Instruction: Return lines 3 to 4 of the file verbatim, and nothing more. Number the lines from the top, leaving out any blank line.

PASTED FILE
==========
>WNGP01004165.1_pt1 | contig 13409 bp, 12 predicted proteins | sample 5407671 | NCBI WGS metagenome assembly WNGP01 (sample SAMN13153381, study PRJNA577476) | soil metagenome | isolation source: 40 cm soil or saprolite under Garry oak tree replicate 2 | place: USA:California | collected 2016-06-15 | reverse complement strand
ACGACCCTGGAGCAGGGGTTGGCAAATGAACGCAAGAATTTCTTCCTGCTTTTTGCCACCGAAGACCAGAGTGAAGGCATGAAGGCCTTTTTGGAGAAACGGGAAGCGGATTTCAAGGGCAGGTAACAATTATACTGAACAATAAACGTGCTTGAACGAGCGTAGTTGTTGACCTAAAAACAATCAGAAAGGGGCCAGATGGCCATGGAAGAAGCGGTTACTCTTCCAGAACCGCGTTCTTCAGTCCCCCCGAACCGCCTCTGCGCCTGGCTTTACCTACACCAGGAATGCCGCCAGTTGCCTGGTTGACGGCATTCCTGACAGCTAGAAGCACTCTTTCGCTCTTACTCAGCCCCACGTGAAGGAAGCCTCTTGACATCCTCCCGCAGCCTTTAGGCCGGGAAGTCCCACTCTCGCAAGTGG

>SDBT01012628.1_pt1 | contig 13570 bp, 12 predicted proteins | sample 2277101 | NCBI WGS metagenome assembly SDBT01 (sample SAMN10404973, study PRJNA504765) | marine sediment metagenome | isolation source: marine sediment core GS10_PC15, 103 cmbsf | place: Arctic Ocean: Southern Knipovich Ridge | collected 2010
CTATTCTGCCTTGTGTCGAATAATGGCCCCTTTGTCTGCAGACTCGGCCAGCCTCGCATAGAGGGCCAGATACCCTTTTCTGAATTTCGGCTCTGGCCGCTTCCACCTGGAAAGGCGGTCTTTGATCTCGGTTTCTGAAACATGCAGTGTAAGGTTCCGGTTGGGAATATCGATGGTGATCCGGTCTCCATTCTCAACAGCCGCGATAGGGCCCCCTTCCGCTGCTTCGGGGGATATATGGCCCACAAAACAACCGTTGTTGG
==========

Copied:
>SDBT01012628.1_pt1 | contig 13570 bp, 12 predicted proteins | sample 2277101 | NCBI WGS metagenome assembly SDBT01 (sample SAMN10404973, study PRJNA504765) | marine sediment metagenome | isolation source: marine sediment core GS10_PC15, 103 cmbsf | place: Arctic Ocean: Southern Knipovich Ridge | collected 2010
CTATTCTGCCTTGTGTCGAATAATGGCCCCTTTGTCTGCAGACTCGGCCAGCCTCGCATAGAGGGCCAGATACCCTTTTCTGAATTTCGGCTCTGGCCGCTTCCACCTGGAAAGGCGGTCTTTGATCTCGGTTTCTGAAACATGCAGTGTAAGGTTCCGGTTGGGAATATCGATGGTGATCCGGTCTCCATTCTCAACAGCCGCGATAGGGCCCCCTTCCGCTGCTTCGGGGGATATATGGCCCACAAAACAACCGTTGTTGG